The phone throwing thing started with coconut chips. I had been through a series of unfortunate events in Nepal two weeks prior.
And when I’m stressed, I cope with the help of sweets and wine. Since I’m in a holy town of India, there’s no wine. None. So that’s how I ended up on my bed at the yoga ashram, forlornly searching for a source of income and shoveling coconut chips into my mouth.
On this fateful day, I picked up the coconut chips bag by the wrong end because I was glued to my fervent Google searches and not paying attention. Thousands of small bits of dried coconut spilled like unicorn tears all over the computer, the floor, the bed. A moment later, I’d throw my phone out the window.
Before I go any further, I’ve got to tell you about why I was in possession of a brand new iPhone 7 in the first place.
Two weeks earlier in Nepal, I began an eight-day trek up to the base camp of the Annapurna mountain range by attempting to pee on the side of the trail. What I didn’t know yet is that one, there are actual toilets up the majority of the trail and squatting is completely unnecessary. Two, watch out for caravans of passing donkeys that can push you off the mountain. A caravan of donkeys inevitably interrupted me mid-pee, and to avoid falling to my death, I scrambled up on a rock so they may pass. All of this to say I left my phone behind on that very rock as I walked away, marveling about my unexpected donkey encounter. I rushed back about five minutes later, but the phone was gone.
It had already been a pretty bad day considering earlier that morning I found out my unemployment payments were over (no income!) and Donald Trump was elected President of the United States of America (unrelated events, but for me, both terrible scenarios). I sent a message to my phone from my travel mate’s, offering a reward of 20,000 rupees for the return of my device. No response.
I decided to forget about the whole thing and focus on having the time of my life climbing this mountain. So, over the next six days, we ascended to 4,130 meters. It was grueling and gorgeous and an incredible challenge of mind and body.
At the top, between dealing with the effects of accidentally drinking unfiltered water a couple of days before, I managed to come out of the bathroom long enough to marvel at the sun coming up behind the absolutely stunning Annapurna mountain range. My spirit felt like it was sparkling.
For those moments, I didn’t care that I was suffering from serious digestive issues, that my candidate lost, that I unexpectedly lost my income or that my stupid cell phone had gotten stolen. I was alive, on the top of a mountain, and life is really beautiful.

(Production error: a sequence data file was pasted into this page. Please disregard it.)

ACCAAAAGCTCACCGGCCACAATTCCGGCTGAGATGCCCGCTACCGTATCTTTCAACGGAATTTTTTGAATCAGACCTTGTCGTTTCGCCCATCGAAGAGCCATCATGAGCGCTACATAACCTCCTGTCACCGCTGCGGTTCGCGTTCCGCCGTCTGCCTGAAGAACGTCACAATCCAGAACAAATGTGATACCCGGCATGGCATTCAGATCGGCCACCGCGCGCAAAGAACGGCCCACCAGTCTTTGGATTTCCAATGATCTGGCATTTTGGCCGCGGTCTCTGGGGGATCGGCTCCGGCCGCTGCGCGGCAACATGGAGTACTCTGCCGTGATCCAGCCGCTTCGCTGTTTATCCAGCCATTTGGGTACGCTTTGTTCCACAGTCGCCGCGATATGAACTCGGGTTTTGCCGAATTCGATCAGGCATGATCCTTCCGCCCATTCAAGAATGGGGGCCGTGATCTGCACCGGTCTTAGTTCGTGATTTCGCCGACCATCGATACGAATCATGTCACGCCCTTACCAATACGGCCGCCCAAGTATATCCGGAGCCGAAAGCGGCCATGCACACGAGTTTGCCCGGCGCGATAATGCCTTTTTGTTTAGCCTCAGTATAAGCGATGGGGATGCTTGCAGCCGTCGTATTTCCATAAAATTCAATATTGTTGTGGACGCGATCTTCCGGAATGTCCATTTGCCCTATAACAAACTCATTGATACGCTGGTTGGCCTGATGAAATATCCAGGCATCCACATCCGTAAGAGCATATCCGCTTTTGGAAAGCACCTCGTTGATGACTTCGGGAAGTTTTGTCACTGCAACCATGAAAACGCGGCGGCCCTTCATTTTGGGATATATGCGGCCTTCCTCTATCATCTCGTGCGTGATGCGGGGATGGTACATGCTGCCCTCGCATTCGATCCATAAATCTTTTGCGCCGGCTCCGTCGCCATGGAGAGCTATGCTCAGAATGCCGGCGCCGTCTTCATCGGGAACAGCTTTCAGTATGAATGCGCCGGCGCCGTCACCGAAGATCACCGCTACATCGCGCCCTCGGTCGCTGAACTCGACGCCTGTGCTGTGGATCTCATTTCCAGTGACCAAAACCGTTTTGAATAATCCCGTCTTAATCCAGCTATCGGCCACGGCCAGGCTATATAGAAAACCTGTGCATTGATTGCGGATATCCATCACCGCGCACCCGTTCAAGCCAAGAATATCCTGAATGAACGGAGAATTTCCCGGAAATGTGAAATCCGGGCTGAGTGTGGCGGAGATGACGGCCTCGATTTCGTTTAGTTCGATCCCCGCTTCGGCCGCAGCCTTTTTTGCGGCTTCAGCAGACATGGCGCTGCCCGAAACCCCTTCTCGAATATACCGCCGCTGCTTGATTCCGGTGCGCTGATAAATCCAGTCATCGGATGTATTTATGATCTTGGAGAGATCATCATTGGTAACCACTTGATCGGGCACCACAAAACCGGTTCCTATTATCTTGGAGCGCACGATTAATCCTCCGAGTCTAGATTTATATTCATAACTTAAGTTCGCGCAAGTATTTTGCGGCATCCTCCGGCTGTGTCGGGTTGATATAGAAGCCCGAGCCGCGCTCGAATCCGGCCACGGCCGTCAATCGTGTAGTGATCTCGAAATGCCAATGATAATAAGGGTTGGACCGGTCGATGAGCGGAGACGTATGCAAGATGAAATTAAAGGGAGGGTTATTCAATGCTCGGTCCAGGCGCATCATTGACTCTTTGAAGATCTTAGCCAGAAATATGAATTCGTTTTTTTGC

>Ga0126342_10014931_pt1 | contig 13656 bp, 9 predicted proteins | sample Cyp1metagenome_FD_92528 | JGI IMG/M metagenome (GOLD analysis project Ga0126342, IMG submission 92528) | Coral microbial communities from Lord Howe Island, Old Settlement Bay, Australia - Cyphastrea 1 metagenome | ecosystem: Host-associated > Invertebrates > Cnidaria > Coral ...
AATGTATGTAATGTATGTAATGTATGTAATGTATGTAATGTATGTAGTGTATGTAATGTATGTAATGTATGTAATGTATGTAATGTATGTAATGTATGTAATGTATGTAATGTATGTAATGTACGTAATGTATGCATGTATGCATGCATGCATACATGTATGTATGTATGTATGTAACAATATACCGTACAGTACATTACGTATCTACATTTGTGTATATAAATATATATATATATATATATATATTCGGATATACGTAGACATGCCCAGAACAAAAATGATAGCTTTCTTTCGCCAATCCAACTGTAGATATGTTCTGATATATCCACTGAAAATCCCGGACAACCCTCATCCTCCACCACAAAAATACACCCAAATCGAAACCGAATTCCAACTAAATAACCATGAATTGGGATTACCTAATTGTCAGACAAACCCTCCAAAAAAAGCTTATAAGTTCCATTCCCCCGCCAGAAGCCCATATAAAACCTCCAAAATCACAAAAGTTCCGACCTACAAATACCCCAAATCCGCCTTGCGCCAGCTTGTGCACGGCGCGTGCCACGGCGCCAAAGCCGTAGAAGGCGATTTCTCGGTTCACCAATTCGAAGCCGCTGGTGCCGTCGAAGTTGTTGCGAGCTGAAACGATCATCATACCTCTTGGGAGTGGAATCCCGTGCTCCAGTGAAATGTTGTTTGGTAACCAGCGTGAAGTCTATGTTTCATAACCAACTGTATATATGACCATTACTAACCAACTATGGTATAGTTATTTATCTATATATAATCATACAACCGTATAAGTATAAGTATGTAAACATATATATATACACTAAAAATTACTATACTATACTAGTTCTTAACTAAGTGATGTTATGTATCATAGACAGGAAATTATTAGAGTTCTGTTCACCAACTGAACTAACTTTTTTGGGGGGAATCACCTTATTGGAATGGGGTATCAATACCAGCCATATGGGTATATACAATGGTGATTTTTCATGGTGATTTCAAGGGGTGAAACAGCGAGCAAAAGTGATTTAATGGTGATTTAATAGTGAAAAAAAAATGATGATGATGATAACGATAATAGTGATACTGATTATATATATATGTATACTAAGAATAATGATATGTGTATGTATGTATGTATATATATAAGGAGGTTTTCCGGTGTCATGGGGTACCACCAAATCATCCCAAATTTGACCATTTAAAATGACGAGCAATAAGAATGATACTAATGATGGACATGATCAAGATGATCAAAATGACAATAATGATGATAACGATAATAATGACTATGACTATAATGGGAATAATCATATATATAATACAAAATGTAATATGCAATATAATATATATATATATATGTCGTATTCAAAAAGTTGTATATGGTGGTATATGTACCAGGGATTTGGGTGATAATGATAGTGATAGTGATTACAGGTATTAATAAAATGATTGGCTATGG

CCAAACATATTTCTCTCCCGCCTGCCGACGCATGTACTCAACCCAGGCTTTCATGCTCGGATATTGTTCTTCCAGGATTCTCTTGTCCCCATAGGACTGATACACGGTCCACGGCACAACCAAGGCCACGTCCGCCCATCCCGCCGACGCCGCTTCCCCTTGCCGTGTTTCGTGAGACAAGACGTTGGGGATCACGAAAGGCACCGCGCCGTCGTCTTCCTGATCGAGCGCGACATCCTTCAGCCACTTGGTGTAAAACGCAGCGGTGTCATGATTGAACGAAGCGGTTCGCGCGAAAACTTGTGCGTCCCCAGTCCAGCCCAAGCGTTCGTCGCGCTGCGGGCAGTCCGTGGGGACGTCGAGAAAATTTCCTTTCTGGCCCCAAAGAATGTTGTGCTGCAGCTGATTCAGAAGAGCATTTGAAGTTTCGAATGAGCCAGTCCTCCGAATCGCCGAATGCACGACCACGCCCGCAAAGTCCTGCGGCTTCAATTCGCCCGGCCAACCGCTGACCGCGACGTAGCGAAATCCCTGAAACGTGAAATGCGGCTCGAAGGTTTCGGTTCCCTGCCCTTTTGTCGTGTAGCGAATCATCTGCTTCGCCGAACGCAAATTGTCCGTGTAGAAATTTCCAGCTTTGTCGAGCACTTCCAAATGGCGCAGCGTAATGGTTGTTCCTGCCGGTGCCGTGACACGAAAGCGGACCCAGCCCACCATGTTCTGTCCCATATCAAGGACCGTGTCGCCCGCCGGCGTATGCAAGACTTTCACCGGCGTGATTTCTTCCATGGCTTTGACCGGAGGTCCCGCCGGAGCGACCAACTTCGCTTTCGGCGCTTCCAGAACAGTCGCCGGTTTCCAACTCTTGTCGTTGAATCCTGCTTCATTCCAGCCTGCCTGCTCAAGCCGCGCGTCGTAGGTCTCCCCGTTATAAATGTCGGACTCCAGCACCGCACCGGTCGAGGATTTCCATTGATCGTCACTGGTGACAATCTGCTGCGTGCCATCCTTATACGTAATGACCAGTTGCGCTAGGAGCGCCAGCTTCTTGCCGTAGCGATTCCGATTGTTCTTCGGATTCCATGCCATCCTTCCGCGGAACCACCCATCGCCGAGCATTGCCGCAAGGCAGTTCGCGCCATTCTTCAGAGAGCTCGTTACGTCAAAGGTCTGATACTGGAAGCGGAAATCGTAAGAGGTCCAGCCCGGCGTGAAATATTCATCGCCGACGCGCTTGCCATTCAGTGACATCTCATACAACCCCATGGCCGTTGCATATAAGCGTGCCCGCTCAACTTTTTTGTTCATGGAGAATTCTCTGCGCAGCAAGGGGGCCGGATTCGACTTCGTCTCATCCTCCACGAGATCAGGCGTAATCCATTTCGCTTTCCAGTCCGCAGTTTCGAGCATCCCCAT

Back down in civilization, I allowed worry about my situation to creep back in. I made a rash decision to pony up an insane quantity of rupees that I couldn’t afford to buy the only legit iPhone I could find in Kathmandu. I still hadn’t found a job, and I wasn’t sure where I would go after India. The Trump thing also turned out not to be a hoax.
Fast forward two weeks: I’m in India and I’ve got a bed covered in coconut chips and anxiety. I gather up the quilt, flap it grandly over the railing of my second story balcony and see the gold glint against the backdrop of the Ganga River as my new phone sailed down among coconut flakes and smashed to the concrete below.
I already felt guilty for spending way too much on this damn phone, and now I’ve gone and, quite literally, thrown it out a window.
Sometimes we do really stupid things. We are careless with our stuff, don’t plan things well enough, make rash decisions and spend beyond our means. This isn’t the first time I’ve done it, and I’m sure it won’t be the last. But what is this life if we’re not here to learn something?
At that moment I was so tired of worrying. I was exhausted and frustrated and what’s the point of worrying anyway? So as I walked downstairs to collect my phone from the ground, I paused and resolved to just stop. Stop worrying and start surrendering to the flow of life.
Worrying (or not worrying) is within my control; whether stuff works out for me is not. So I shrugged and accepted that I had just carelessly destroyed my expensive device (stuff happens!) and I made the choice to believe that my financial situation would work itself out. I felt lighter, and even saw the comedy in the whole situation. I threw my own phone out the window! Life is so funny.
After this revelation in perspective, some unexpected things happened. The phone that fell two stories suffered no damage. In a strange twist of events I got the original phone back when the thief ransomed it to me for 50,000 rupees instead the 20,000 I had offered. I found a house sitting gig in Thailand where I could stay for free, and I got a freelance job online.
The only thing we truly control in life is how we approach it. Since I’ve made the choice to let life happen and stop worrying about everything, things have worked out for me in ways I never could have predicted. At very least, I’m having way more fun. All I had to do was throw my phone — and my illusions of control — out the window.